American Chambers Life Insurance Co. sued for misuse of funds
Ohio Director of Insurance Lee Covington has filed suit against American Chambers Life Insurance Co., currently under a liquidation order by the state, for funneling money away from the company into other affiliates instead of using the money to pay policyholders and creditors.
American Chambers was originally put under rehabilitation by the Ohio department of insurance (DOI) in March 2000 and was placed in liquidation just two months later when the courts found the company to be insolvent.
Money was being diverted to other affiliate companies that should have been used to pay policyholder claims.
According to Todd Boyer, director of communications for the DOI, "When we got involved in the rehabilitation of the company, some things didn't add up. We initiated a six-month investigation and found there was a lot of incorrect information and that there was money being diverted that shouldn't have been."
When a company is placed in liquidation, its assets are sold and the proceeds are distributed to policyholders and creditors depending upon priority established by Ohio state law.
Covington's lawsuit alleges that American Chambers, instead of using any remaining reserves to pay claims for policyholders, was diverting the money into other company affiliates. Much like the Enron/Arthur Anderson scandal, the suit also alleges that American Chambers' financial advisors knew the company was diverting the funds and lied about the company's reserves.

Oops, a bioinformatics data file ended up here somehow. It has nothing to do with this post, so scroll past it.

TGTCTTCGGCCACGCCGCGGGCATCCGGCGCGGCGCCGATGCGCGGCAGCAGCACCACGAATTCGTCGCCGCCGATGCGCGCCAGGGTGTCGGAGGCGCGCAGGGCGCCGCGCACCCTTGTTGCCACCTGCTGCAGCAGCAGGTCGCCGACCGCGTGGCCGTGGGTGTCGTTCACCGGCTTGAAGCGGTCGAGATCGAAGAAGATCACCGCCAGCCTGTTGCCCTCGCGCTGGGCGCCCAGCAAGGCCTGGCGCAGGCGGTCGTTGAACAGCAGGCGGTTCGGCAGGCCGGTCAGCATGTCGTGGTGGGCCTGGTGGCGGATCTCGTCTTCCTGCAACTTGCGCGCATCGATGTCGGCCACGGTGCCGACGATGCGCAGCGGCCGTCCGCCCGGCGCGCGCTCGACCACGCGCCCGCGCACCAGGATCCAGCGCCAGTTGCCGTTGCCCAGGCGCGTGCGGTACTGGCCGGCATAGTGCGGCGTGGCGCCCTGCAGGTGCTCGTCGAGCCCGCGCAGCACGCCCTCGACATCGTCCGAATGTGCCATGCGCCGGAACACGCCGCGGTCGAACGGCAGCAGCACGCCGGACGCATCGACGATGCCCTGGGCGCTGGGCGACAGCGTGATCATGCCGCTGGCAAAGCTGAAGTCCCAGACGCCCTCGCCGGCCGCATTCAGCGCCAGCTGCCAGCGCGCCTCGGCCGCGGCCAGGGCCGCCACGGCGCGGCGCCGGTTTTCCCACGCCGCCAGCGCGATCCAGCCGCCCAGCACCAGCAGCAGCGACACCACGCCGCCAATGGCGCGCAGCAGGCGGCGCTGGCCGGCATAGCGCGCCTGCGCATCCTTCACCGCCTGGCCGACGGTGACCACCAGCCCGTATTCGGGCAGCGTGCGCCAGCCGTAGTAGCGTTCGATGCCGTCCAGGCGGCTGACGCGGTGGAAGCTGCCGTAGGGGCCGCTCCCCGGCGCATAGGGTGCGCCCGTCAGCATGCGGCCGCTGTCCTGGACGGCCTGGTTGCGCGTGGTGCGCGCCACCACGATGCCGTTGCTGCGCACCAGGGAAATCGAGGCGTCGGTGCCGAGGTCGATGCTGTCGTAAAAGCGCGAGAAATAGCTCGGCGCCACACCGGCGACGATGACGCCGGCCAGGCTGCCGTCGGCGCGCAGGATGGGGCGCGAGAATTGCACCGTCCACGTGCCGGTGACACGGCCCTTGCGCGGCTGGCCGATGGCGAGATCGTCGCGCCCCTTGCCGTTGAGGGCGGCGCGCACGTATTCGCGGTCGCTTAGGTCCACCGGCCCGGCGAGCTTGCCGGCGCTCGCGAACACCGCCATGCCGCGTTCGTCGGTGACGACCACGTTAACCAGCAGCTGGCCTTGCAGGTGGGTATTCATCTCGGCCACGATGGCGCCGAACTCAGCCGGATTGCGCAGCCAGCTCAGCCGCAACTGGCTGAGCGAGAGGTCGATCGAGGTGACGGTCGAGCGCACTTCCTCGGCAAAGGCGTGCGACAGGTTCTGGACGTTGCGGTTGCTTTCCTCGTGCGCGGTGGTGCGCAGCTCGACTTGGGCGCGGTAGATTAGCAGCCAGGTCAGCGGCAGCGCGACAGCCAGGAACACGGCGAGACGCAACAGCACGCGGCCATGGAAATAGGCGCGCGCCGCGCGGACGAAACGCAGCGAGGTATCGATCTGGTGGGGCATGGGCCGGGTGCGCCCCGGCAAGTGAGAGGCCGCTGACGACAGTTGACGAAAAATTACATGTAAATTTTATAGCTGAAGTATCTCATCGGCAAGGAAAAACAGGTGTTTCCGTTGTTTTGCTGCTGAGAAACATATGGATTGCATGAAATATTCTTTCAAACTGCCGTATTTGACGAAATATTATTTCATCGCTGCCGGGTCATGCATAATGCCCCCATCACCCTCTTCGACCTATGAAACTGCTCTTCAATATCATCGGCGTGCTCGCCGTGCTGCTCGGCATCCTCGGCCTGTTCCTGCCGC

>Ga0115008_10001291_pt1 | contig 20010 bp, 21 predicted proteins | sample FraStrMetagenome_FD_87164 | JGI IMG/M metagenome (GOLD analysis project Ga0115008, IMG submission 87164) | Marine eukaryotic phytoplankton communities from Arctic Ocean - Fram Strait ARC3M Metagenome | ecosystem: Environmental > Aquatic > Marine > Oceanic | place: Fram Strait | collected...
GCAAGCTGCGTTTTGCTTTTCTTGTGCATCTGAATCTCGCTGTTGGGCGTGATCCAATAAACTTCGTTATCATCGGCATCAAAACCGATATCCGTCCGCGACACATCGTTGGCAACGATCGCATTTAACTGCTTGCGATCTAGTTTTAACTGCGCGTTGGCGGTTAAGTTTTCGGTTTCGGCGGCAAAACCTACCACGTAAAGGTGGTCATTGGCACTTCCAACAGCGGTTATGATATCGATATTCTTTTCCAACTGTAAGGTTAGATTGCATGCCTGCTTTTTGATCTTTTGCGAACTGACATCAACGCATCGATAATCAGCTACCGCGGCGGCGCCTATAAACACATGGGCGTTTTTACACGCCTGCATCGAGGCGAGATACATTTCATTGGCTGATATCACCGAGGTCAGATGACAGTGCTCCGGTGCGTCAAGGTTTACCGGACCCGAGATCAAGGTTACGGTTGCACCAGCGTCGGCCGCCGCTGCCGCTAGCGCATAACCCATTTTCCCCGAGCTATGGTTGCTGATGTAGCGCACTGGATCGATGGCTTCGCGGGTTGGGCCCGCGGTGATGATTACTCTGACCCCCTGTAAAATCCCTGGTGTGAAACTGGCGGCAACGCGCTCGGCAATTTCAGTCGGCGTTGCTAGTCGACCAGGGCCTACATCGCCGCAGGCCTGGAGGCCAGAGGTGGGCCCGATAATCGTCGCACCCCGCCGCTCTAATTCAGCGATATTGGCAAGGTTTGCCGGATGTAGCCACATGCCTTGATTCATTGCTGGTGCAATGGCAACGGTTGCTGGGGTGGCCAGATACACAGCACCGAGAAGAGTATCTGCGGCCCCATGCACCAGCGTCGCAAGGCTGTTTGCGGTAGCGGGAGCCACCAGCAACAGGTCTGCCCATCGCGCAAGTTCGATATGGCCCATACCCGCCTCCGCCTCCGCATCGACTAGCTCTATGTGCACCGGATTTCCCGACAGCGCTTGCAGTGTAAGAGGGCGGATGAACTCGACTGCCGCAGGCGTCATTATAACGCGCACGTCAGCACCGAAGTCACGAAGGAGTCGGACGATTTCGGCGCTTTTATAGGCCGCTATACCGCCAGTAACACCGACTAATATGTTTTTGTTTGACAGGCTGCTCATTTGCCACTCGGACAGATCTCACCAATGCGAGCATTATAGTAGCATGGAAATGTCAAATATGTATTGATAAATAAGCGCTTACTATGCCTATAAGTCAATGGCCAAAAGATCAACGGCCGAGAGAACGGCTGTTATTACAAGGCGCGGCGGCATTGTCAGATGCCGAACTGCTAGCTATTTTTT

The suit alleges that:
- The officers of American Chambers signed materially misleading financial statements that were filed with the DOI.
- The officers and directors of American Chambers knew about financial conditions and misleading statements, but didn't correct the reports or file accurate reports, nor did they notify the DOI of these inaccuracies.
- Officers and directors knew or should have known that specific legitimate intercompany accounts were used for improper purposes such as funneling money away from American Chambers. They also did not inform the DOI of the improper misuse of these funds.
- American Chambers actuaries, Spencer Kippel and QED Consulting Group, signed statements of actuarial opinion incorrectly advising that American Chambers reserves were correct and the company was in good standing.
A court date has been set in May 2003, according to the DOI, a long way off for resolution of policyholders of the company. Boyer says it may take time, but the DOI has no intention of releasing American Chambers from its obligations.
Calls to American Chambers were not immediately returned. When the company was last listed on the state's financial life insurer reports in 1999, it showed $7.7 million in Ohio life insurance premiums and a reserve of negative $18.5 million.